Tennessee law bans transgender youth from team sports

Say goodbye to teammates. Take one last sip of water. Line up at the starting line and get ready to go. For five years, this was the race day routine of White Station High School senior Emmett Campbell, a member of the cross country running team. Like other public school athletes, Campbell worked hard at perfecting his sport, attending practices and weekly meets and forming strong bonds with his fellow runners.

Unlike most athletes, Campbell happens to be transgender. Beginning his physical transition in late middle school, Campbell switched to the boys cross country team his freshman year. Now, thanks to Tennessee Senate bill 228, which dictates that student athletes can only participate on teams based on their sex at birth, future transgender athletes may not have the opportunity to compete with their school as Campbell did.

“The whole problem with this is that this is such a non-issue,” Campbell said. “They are inventing this problem that genuinely is not there, and it’s politicians trying to dictate issues that they don’t really know about. There is no issue in the real world with transgender athletes taking over sports. It is simply just a transphobic motivated legislative act. It’s ridiculous.”

This newly signed law is one of many in Tennessee’s new “slate of hate,” a group of legislation aimed at restricting rights of the LGBTQ+ community, especially transgender youth. For a group that is thoroughly marginalized, lack of access to the integral experience of team sports is just another blow to the head. 

“Trying to isolate transgender students further from activities and from their peers will only create more of an issue in their lives,” Campbell said. “Being able to participate in sports that align with a person’s gender identity – it’s incredibly validating and it’s really important that it is normalized because the more of an issue that is brought up about it, the more ostracized a person becomes. If you start by saying, hey, you are not allowed to participate in sports, that goes a long way as far as hurting someone.”

Serving as OUTMemphis’ Transgender Services manager, Alex Hauptman is familiar with the plight of young trans folks in Tennessee, whether that be through higher rates of HIV, lack of safe housing or, now, barred access to school extracurriculars. Hauptman’s work with transgender youth through OUTMemphis’ weekly support groups puts him face to face with their struggles and makes him critical of Tennessee lawmaker’s decision. 

“You’re going after kids, right?” Hauptman said. “So you have a bunch of largely white, middle aged men who are picking on a bunch of kids. It feels like bullying. You’re going after a vulnerable community and you’re going after the most vulnerable age range in that community. LGBTQ youth, specifically trans youth, already have high incidences of suicidality and suicide attempts.There’s already not a ton of protections for support for them, and now you’re making actual legislation that hurts them. I think it looks ugly for a bunch of grown men to be going after teenagers.”

While it does address all members of the transgender youth community, the law is supposedly an attempt to protect cisgender female athletes from the potential advantage that transgender competitors could have due to their physicality at birth. However, there is little evidence to back up this claim, and even fewer transgender youth athletes to make a law necessary, leading many to believe Tennessee legislators are simply making laws based on veiled transphobia.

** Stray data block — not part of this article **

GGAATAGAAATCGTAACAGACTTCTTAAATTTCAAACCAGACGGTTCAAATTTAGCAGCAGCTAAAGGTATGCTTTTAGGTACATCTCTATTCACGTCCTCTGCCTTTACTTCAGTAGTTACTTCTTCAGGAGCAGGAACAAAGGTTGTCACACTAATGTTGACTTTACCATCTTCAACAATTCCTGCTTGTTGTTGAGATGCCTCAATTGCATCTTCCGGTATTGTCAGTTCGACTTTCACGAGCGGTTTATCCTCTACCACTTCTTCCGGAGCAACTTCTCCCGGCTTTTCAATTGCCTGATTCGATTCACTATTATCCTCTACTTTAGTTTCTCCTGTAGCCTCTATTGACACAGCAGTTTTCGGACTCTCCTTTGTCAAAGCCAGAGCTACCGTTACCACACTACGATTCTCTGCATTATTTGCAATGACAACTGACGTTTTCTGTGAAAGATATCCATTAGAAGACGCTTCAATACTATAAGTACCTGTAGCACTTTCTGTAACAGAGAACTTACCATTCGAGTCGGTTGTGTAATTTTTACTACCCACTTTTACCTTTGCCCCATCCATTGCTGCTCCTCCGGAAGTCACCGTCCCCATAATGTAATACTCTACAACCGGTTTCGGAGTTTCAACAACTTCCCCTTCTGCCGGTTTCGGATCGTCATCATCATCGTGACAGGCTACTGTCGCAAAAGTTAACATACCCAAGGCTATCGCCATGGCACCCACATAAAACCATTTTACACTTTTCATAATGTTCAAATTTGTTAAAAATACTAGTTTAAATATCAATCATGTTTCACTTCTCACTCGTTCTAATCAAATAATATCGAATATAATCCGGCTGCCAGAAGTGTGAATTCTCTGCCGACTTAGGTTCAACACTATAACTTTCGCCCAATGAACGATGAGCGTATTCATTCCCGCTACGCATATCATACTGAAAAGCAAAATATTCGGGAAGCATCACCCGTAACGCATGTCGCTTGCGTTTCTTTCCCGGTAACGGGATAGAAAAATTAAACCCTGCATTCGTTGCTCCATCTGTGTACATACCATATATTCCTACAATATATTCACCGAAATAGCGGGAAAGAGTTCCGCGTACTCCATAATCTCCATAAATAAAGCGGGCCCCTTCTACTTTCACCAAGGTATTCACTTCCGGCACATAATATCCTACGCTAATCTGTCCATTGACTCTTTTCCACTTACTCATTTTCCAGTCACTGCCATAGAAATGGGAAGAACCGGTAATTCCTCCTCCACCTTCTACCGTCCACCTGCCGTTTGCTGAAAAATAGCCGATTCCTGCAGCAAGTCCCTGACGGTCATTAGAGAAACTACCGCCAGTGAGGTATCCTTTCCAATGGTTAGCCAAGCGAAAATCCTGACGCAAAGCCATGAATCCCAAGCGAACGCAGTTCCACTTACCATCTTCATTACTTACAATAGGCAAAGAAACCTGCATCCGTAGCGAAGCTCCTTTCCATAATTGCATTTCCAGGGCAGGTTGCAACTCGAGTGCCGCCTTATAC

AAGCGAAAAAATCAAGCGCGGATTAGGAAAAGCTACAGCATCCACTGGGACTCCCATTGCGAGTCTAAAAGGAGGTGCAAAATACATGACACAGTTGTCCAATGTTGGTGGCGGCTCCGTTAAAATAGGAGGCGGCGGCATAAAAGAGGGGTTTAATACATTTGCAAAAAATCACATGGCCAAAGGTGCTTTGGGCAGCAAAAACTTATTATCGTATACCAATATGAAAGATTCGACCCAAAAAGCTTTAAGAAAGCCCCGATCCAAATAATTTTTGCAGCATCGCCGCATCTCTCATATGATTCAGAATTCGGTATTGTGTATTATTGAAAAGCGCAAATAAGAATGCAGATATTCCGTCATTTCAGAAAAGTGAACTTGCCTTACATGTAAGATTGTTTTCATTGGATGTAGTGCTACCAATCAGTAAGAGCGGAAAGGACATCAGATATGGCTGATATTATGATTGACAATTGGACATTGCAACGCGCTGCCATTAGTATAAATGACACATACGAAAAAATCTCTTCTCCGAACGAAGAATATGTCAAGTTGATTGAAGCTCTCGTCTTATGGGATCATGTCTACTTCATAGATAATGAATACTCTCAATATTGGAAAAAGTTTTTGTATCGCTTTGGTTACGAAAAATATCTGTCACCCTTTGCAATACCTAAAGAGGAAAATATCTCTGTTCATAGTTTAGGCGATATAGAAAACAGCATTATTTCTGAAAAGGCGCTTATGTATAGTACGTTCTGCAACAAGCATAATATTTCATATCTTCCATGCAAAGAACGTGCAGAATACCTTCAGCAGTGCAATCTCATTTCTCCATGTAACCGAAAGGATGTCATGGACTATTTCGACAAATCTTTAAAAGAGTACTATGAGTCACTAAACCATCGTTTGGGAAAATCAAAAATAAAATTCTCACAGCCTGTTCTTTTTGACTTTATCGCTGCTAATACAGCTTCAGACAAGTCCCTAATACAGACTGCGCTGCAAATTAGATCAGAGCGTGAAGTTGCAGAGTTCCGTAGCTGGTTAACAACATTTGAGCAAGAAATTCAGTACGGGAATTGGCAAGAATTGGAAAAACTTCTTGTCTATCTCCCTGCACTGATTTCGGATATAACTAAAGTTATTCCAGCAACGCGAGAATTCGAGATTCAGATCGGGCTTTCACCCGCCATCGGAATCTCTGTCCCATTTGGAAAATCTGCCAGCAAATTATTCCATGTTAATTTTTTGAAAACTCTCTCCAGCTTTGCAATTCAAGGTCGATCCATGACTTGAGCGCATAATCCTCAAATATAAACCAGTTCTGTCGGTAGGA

“It’s not an equalized targeting here,” Campbell said. “Of course the bill is targeting all transgender athletes, but it’s coming from a place of discriminating against transgender women. Recognize the fact that this is simply coming from a place of transphobia, this isn’t an actual issue. There is no place where transgender athletes – especially because this bill is targeting transgender girls and transgender women – there’s no place where transgender women are actually dominating in sports, and I think its so important to realize that this isn’t coming from a place of truth.”

Amidst a questionable handling of COVID-19, lawmakers are coming under fire for focusing on divisive legislation as opposed to revitalizing communities torn apart in the pandemic. OUTMemphis and other queer organizations, such as the Tennessee Equality Project and GLSEN, are working to repeal this legislation through phone banking, letter writing and demonstration.

“There’s bigger fish to fry,” Hauptman said. “You’re attacking a marginalized community. There’s more important things that they should be focusing time and effort and resources on.  We’re still in a pandemic, you still have people who are struggling to deal with the impacts of that with housing, income, all of this stuff. It just seems like to go after this on a legislation level, they should be focusing elsewhere.”

Though sports is the focus of the new law, what will truly suffer is the community built by young athletes. Like most athletes, transgender youth can find escape from stress and a new family through interactions with teammates. The experience can also be an important step in finding themselves.

“I really think that what mostly validated it was the process,” Campbell said. “I’ve run on both the girls’ and the boys’ teams. I think that it was mostly through the friendships that I made through the guys’ team, and them accepting me as a teammate made me feel really good. That was what it was. Being able to compete with them was great, and just them supporting me and not making it weird, not making me uncomfortable, that was what really was the best part.”